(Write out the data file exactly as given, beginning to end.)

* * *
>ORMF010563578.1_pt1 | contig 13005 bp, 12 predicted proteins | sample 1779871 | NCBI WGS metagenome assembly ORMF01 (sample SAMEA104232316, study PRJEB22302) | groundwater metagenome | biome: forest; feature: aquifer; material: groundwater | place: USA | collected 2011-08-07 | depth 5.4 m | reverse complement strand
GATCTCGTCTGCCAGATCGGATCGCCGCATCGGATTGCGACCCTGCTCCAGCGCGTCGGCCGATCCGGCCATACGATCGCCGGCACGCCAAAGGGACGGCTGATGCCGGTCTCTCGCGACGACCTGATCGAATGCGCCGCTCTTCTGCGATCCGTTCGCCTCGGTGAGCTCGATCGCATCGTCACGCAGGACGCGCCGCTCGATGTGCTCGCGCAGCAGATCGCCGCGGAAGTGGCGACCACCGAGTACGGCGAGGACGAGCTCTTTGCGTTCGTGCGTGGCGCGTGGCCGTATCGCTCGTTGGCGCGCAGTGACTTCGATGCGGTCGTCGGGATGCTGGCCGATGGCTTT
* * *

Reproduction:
>ORMF010563578.1_pt1 | contig 13005 bp, 12 predicted proteins | sample 1779871 | NCBI WGS metagenome assembly ORMF01 (sample SAMEA104232316, study PRJEB22302) | groundwater metagenome | biome: forest; feature: aquifer; material: groundwater | place: USA | collected 2011-08-07 | depth 5.4 m | reverse complement strand
GATCTCGTCTGCCAGATCGGATCGCCGCATCGGATTGCGACCCTGCTCCAGCGCGTCGGCCGATCCGGCCATACGATCGCCGGCACGCCAAAGGGACGGCTGATGCCGGTCTCTCGCGACGACCTGATCGAATGCGCCGCTCTTCTGCGATCCGTTCGCCTCGGTGAGCTCGATCGCATCGTCACGCAGGACGCGCCGCTCGATGTGCTCGCGCAGCAGATCGCCGCGGAAGTGGCGACCACCGAGTACGGCGAGGACGAGCTCTTTGCGTTCGTGCGTGGCGCGTGGCCGTATCGCTCGTTGGCGCGCAGTGACTTCGATGCGGTCGTCGGGATGCTGGCCGATGGCTTT